Within Grand-Guignol revivals there is a heterodoxy of performance beliefs. Some believe less is more. Others believe that a splash zone is an integral part to a night of performance. Below You'll find a smattering of possibilities as to what the Grand-Guignol can look like restaged and in the modern age.
Closed in 2017, Thrillpeddlers produced performances in the San Francisco area for over 20 years with a focus on authentic Grand-Guignol horror plays. They also produced musicals in the style of the Theatre of the Ridiculous and more generally horror inspired "spookshows" to boot. Despite being closed, many of their previous performers, directors, etc. are open to respectful communication and would love to talk with prospective students interested in the Grand-Guignol.
Located in Washington DC and open for nearly 20 years, this theatre group produces a variety of horror and suspense based plays. Most notably, they've premiered and revived countless english translations from the Grand-Guignol. They also do educational outreach for the Grand-Guignol. Their director, Alex Zavistovich, is extremely experienced with the Grand-Guignol since its western "revival" in the 1990s.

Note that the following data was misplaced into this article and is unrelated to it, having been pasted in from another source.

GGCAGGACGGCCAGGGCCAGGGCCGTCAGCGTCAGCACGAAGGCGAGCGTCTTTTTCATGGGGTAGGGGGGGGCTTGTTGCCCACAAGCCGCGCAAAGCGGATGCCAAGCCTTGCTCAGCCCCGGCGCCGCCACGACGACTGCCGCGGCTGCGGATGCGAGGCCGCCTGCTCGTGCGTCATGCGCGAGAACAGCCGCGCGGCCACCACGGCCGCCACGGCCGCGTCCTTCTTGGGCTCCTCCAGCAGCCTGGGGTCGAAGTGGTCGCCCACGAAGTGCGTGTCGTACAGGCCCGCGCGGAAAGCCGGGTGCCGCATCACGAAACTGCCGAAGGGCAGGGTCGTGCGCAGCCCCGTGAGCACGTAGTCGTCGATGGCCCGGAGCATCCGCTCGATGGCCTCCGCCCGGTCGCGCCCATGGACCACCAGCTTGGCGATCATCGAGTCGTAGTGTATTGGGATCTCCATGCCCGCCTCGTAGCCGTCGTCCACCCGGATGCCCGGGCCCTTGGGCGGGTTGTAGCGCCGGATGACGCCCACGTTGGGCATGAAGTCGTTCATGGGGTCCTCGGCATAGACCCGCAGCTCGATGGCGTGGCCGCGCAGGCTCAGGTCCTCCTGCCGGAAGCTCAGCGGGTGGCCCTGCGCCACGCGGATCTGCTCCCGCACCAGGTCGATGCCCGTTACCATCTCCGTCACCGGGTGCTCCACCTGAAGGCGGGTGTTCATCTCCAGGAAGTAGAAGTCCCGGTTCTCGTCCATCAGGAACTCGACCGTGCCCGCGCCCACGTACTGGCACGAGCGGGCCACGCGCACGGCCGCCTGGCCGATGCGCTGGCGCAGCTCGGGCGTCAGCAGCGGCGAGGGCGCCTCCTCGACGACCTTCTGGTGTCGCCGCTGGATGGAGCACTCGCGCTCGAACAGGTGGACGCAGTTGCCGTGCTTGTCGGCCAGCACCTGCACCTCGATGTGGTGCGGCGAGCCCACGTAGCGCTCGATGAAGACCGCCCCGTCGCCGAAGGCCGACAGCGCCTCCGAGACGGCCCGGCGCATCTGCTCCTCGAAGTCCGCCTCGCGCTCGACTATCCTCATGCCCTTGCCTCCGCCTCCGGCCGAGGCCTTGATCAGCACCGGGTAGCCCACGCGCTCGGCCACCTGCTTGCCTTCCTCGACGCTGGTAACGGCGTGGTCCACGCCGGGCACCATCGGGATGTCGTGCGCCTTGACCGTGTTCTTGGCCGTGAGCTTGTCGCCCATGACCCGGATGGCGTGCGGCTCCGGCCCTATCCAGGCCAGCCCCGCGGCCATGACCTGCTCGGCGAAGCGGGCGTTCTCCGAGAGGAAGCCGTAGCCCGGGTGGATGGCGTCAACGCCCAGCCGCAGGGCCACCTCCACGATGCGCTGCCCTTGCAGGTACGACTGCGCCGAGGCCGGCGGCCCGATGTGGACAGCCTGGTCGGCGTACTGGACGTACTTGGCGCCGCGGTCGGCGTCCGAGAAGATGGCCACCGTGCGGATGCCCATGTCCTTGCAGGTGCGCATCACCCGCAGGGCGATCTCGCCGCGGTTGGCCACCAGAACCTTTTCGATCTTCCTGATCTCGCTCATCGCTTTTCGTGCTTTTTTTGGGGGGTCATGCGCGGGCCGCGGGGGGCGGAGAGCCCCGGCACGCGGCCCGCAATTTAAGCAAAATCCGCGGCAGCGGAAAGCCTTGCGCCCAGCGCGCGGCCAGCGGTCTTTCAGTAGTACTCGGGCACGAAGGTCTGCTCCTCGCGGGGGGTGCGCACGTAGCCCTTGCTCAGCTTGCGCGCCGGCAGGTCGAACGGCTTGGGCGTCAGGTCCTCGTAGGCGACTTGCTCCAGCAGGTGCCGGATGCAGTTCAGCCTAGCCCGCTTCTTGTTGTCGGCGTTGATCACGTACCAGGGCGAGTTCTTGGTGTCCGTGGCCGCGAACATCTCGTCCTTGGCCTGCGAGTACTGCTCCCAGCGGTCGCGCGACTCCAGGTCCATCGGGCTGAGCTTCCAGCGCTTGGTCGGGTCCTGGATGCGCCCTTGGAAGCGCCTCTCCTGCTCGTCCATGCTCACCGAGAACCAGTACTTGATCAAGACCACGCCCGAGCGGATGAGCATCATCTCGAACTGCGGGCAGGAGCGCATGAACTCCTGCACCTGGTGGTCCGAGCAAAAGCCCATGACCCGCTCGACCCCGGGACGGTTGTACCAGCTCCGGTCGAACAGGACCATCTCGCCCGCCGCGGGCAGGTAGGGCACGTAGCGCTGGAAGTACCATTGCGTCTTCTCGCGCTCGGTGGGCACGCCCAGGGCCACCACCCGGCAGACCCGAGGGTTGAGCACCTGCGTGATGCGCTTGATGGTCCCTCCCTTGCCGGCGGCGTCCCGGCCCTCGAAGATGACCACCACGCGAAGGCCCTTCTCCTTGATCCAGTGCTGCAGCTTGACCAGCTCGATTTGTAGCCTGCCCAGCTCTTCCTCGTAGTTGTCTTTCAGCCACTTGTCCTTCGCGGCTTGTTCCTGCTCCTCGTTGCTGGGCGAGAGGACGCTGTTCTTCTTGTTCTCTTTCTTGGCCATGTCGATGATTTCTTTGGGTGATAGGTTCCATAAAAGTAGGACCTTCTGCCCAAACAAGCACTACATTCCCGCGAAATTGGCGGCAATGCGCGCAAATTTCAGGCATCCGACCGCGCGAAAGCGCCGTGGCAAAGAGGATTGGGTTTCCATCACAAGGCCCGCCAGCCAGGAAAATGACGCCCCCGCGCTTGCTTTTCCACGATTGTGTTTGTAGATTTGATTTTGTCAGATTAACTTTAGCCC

Cataloged in Richard J. Hand and Michael Wilson's Performing Grand-Guignol these nights of performance brought numerous Guignol plays into English for the first time. These shows were both performance and education as the teams behind them collectively sought to find what makes a Grand-Guignol performance "work." In this pursuit, a 1999 showing featured performances in a crypt! The link is to an interview with Richard Hand, where these performances are mentioned. But, I'd highly recommend the book for a more detailed view and understanding.
As a part of the prestigious theatre and dance department's LAB series- several translated works from Richard J. Hand have been performed this quarter at the Shank Theatre on UCSD's campus. These works have been done for the purpose of experiential learning, taking cues from the Grand-Guignol laboratory in rehearsal.